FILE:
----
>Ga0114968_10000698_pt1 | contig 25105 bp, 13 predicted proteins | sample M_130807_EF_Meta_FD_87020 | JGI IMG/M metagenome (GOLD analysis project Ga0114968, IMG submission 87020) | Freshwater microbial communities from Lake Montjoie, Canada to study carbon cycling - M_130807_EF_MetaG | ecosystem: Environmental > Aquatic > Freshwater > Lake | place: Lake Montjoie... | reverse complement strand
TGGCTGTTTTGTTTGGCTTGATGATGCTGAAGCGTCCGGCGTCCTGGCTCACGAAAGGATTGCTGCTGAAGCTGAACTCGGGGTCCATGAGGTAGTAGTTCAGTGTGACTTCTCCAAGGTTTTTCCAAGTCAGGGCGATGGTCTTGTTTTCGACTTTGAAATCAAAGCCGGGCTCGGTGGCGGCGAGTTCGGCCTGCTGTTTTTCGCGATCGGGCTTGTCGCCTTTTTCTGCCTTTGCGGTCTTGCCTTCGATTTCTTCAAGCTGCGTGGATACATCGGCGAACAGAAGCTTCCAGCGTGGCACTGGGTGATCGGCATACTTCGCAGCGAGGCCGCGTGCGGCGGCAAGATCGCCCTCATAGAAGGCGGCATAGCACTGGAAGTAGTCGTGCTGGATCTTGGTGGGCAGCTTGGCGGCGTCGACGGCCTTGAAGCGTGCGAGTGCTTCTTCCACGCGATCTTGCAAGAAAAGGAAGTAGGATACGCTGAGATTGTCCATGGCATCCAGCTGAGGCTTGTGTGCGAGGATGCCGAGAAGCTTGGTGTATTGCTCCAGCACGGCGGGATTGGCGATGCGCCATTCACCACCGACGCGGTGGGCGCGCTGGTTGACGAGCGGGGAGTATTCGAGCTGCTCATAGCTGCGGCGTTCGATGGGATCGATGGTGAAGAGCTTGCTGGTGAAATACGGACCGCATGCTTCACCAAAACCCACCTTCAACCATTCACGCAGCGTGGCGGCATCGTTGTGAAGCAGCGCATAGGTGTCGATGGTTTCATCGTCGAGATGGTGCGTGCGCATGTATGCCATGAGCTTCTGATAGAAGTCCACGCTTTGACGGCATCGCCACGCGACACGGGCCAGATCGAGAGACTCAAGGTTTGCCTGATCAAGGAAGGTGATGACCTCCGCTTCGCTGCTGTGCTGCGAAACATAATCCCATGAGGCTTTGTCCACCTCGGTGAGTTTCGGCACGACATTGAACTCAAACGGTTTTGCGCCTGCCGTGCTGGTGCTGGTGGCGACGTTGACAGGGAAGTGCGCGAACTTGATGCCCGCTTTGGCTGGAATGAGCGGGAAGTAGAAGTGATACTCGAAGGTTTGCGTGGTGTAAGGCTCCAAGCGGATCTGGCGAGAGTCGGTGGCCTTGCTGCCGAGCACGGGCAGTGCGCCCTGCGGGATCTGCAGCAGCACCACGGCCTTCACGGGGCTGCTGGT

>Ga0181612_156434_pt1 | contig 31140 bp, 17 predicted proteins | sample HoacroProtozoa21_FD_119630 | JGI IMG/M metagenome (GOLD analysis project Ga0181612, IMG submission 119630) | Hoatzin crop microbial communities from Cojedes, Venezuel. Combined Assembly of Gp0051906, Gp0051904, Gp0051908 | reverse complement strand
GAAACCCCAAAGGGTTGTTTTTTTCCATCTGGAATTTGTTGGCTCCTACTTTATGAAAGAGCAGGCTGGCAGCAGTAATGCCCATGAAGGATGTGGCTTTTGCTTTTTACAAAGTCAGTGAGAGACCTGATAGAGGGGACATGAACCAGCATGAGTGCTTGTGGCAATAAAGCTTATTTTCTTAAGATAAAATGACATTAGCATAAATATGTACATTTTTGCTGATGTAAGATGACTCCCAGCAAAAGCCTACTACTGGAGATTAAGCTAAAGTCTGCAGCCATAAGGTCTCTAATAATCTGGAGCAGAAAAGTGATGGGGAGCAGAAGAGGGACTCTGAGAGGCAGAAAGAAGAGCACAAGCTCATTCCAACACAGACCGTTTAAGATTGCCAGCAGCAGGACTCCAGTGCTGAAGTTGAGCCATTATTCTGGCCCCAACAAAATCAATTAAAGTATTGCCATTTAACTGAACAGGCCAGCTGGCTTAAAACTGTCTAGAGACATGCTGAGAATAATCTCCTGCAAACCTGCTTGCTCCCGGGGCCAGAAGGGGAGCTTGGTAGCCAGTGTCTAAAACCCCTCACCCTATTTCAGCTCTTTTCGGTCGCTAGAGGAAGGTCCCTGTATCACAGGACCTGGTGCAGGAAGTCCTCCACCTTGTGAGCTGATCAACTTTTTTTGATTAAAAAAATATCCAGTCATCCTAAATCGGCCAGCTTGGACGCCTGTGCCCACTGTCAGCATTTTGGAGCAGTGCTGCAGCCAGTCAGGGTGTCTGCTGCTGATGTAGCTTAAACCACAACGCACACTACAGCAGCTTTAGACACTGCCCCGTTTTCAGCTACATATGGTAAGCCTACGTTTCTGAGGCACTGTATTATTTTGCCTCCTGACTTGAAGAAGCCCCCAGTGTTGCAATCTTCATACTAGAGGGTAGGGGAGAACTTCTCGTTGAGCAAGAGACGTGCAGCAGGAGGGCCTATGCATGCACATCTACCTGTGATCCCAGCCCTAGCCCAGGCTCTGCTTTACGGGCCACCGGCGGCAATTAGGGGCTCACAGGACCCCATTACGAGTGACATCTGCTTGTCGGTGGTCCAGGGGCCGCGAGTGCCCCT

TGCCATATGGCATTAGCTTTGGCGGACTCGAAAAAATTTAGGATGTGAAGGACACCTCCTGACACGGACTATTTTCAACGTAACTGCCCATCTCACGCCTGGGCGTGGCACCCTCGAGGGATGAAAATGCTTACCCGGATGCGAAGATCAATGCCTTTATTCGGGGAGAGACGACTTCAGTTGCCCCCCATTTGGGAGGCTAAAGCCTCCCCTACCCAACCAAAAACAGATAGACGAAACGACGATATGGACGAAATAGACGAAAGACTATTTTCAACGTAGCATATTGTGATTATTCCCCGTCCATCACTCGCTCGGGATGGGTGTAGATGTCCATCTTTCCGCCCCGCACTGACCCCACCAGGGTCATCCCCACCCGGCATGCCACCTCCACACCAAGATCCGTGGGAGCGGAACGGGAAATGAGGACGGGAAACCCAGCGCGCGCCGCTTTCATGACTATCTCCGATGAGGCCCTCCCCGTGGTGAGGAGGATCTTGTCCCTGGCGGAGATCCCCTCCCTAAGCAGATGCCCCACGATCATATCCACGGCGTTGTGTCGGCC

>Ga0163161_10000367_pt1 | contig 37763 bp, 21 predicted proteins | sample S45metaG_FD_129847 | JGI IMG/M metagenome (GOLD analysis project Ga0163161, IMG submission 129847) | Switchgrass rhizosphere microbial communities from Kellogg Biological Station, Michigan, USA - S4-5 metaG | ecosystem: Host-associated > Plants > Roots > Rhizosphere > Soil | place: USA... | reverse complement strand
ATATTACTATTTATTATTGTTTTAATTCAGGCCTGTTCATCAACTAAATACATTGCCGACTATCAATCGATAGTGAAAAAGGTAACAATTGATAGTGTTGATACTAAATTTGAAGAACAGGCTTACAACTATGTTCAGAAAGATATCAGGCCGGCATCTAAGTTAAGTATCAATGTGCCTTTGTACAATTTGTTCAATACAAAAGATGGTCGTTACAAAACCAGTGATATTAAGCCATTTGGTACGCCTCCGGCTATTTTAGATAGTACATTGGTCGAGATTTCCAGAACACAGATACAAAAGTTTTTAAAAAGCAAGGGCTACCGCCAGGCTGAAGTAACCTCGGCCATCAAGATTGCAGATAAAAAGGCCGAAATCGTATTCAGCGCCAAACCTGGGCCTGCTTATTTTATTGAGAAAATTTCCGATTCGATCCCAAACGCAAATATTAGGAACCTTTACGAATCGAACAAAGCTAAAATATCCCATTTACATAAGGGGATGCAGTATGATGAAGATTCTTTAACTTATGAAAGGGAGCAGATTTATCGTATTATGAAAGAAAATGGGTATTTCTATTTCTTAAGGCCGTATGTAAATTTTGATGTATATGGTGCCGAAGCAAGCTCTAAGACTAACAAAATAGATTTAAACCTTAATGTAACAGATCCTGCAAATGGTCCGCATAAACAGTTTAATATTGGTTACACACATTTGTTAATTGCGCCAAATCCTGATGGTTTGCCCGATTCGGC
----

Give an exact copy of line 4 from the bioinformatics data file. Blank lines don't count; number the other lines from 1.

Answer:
GAAACCCCAAAGGGTTGTTTTTTTCCATCTGGAATTTGTTGGCTCCTACTTTATGAAAGAGCAGGCTGGCAGCAGTAATGCCCATGAAGGATGTGGCTTTTGCTTTTTACAAAGTCAGTGAGAGACCTGATAGAGGGGACATGAACCAGCATGAGTGCTTGTGGCAATAAAGCTTATTTTCTTAAGATAAAATGACATTAGCATAAATATGTACATTTTTGCTGATGTAAGATGACTCCCAGCAAAAGCCTACTACTGGAGATTAAGCTAAAGTCTGCAGCCATAAGGTCTCTAATAATCTGGAGCAGAAAAGTGATGGGGAGCAGAAGAGGGACTCTGAGAGGCAGAAAGAAGAGCACAAGCTCATTCCAACACAGACCGTTTAAGATTGCCAGCAGCAGGACTCCAGTGCTGAAGTTGAGCCATTATTCTGGCCCCAACAAAATCAATTAAAGTATTGCCATTTAACTGAACAGGCCAGCTGGCTTAAAACTGTCTAGAGACATGCTGAGAATAATCTCCTGCAAACCTGCTTGCTCCCGGGGCCAGAAGGGGAGCTTGGTAGCCAGTGTCTAAAACCCCTCACCCTATTTCAGCTCTTTTCGGTCGCTAGAGGAAGGTCCCTGTATCACAGGACCTGGTGCAGGAAGTCCTCCACCTTGTGAGCTGATCAACTTTTTTTGATTAAAAAAATATCCAGTCATCCTAAATCGGCCAGCTTGGACGCCTGTGCCCACTGTCAGCATTTTGGAGCAGTGCTGCAGCCAGTCAGGGTGTCTGCTGCTGATGTAGCTTAAACCACAACGCACACTACAGCAGCTTTAGACACTGCCCCGTTTTCAGCTACATATGGTAAGCCTACGTTTCTGAGGCACTGTATTATTTTGCCTCCTGACTTGAAGAAGCCCCCAGTGTTGCAATCTTCATACTAGAGGGTAGGGGAGAACTTCTCGTTGAGCAAGAGACGTGCAGCAGGAGGGCCTATGCATGCACATCTACCTGTGATCCCAGCCCTAGCCCAGGCTCTGCTTTACGGGCCACCGGCGGCAATTAGGGGCTCACAGGACCCCATTACGAGTGACATCTGCTTGTCGGTGGTCCAGGGGCCGCGAGTGCCCCT